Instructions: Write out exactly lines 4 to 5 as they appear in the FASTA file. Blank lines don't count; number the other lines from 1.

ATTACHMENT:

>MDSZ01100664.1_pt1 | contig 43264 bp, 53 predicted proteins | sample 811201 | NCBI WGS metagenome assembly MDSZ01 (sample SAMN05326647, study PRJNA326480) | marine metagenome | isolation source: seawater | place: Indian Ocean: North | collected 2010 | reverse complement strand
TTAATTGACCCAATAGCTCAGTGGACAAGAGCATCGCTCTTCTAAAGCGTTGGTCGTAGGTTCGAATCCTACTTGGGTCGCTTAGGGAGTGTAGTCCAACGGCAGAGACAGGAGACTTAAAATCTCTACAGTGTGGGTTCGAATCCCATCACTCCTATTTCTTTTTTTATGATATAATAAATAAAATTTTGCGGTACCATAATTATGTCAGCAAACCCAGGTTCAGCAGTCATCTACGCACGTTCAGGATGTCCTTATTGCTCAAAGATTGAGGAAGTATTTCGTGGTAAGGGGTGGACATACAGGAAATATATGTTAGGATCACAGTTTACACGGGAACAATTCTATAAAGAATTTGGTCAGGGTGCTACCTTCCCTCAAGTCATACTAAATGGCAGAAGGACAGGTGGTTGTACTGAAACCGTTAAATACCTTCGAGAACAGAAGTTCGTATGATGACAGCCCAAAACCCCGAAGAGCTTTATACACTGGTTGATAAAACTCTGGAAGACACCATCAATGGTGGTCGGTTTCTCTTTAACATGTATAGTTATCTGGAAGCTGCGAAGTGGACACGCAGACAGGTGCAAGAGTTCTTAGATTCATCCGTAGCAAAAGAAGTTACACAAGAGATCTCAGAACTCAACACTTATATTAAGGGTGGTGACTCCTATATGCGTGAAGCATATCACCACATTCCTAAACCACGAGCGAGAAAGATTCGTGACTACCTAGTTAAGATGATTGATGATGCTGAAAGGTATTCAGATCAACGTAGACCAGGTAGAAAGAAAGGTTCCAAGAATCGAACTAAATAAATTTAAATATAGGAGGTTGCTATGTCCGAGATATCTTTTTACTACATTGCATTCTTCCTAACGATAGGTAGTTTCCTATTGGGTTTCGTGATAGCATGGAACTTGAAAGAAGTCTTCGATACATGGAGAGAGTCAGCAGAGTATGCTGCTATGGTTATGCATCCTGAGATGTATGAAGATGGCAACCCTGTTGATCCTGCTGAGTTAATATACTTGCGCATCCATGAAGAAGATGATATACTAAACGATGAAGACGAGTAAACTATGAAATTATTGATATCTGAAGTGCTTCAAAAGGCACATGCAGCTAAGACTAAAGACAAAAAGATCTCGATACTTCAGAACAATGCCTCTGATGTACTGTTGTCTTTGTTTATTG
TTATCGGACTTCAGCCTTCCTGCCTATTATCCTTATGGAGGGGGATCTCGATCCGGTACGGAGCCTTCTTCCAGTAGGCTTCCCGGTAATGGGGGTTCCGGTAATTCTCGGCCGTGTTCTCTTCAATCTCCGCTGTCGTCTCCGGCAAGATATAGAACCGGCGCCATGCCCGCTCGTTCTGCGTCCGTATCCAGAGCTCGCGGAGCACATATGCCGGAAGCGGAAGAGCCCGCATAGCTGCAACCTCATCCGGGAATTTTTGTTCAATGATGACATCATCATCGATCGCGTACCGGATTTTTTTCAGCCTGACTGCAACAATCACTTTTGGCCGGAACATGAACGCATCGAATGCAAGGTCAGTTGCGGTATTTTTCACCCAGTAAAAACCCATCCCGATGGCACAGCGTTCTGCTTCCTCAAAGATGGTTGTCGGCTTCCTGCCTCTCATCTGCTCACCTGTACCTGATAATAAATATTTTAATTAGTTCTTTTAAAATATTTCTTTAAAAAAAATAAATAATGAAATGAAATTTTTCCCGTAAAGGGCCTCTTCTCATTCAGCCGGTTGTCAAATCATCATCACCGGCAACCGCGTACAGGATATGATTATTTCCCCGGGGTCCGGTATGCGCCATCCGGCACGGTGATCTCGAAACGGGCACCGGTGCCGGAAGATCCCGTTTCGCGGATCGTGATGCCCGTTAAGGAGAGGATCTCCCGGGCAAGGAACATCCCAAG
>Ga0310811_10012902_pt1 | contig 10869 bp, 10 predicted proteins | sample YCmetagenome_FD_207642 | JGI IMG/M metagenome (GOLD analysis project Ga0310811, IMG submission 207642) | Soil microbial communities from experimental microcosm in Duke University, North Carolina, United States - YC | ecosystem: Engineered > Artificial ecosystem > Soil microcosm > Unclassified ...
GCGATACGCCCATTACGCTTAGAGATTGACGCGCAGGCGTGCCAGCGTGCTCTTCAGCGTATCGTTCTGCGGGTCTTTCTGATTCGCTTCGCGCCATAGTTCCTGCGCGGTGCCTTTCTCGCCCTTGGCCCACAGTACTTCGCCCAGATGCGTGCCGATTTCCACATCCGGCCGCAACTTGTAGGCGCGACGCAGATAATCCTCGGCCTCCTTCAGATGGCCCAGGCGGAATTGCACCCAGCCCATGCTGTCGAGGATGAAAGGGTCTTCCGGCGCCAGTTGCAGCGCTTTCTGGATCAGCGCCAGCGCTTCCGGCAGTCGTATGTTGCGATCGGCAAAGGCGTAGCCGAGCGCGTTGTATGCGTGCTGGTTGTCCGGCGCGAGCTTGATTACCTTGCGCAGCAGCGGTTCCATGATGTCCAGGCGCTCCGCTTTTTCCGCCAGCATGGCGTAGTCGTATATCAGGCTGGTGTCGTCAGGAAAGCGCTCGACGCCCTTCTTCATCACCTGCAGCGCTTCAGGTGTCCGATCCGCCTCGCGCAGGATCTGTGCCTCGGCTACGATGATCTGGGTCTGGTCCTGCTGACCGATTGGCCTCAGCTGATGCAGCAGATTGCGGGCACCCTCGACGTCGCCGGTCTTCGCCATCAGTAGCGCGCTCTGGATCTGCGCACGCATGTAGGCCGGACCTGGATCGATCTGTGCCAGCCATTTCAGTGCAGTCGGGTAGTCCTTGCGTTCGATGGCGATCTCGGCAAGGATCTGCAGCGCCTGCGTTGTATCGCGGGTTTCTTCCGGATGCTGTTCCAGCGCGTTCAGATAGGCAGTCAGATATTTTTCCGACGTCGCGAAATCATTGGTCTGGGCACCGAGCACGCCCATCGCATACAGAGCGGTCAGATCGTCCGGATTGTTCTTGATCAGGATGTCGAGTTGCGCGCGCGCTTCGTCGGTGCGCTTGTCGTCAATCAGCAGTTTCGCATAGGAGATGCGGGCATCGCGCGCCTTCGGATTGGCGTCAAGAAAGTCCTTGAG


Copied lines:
>Ga0310811_10012902_pt1 | contig 10869 bp, 10 predicted proteins | sample YCmetagenome_FD_207642 | JGI IMG/M metagenome (GOLD analysis project Ga0310811, IMG submission 207642) | Soil microbial communities from experimental microcosm in Duke University, North Carolina, United States - YC | ecosystem: Engineered > Artificial ecosystem > Soil microcosm > Unclassified ...
GCGATACGCCCATTACGCTTAGAGATTGACGCGCAGGCGTGCCAGCGTGCTCTTCAGCGTATCGTTCTGCGGGTCTTTCTGATTCGCTTCGCGCCATAGTTCCTGCGCGGTGCCTTTCTCGCCCTTGGCCCACAGTACTTCGCCCAGATGCGTGCCGATTTCCACATCCGGCCGCAACTTGTAGGCGCGACGCAGATAATCCTCGGCCTCCTTCAGATGGCCCAGGCGGAATTGCACCCAGCCCATGCTGTCGAGGATGAAAGGGTCTTCCGGCGCCAGTTGCAGCGCTTTCTGGATCAGCGCCAGCGCTTCCGGCAGTCGTATGTTGCGATCGGCAAAGGCGTAGCCGAGCGCGTTGTATGCGTGCTGGTTGTCCGGCGCGAGCTTGATTACCTTGCGCAGCAGCGGTTCCATGATGTCCAGGCGCTCCGCTTTTTCCGCCAGCATGGCGTAGTCGTATATCAGGCTGGTGTCGTCAGGAAAGCGCTCGACGCCCTTCTTCATCACCTGCAGCGCTTCAGGTGTCCGATCCGCCTCGCGCAGGATCTGTGCCTCGGCTACGATGATCTGGGTCTGGTCCTGCTGACCGATTGGCCTCAGCTGATGCAGCAGATTGCGGGCACCCTCGACGTCGCCGGTCTTCGCCATCAGTAGCGCGCTCTGGATCTGCGCACGCATGTAGGCCGGACCTGGATCGATCTGTGCCAGCCATTTCAGTGCAGTCGGGTAGTCCTTGCGTTCGATGGCGATCTCGGCAAGGATCTGCAGCGCCTGCGTTGTATCGCGGGTTTCTTCCGGATGCTGTTCCAGCGCGTTCAGATAGGCAGTCAGATATTTTTCCGACGTCGCGAAATCATTGGTCTGGGCACCGAGCACGCCCATCGCATACAGAGCGGTCAGATCGTCCGGATTGTTCTTGATCAGGATGTCGAGTTGCGCGCGCGCTTCGTCGGTGCGCTTGTCGTCAATCAGCAGTTTCGCATAGGAGATGCGGGCATCGCGCGCCTTCGGATTGGCGTCAAGAAAGTCCTTGAG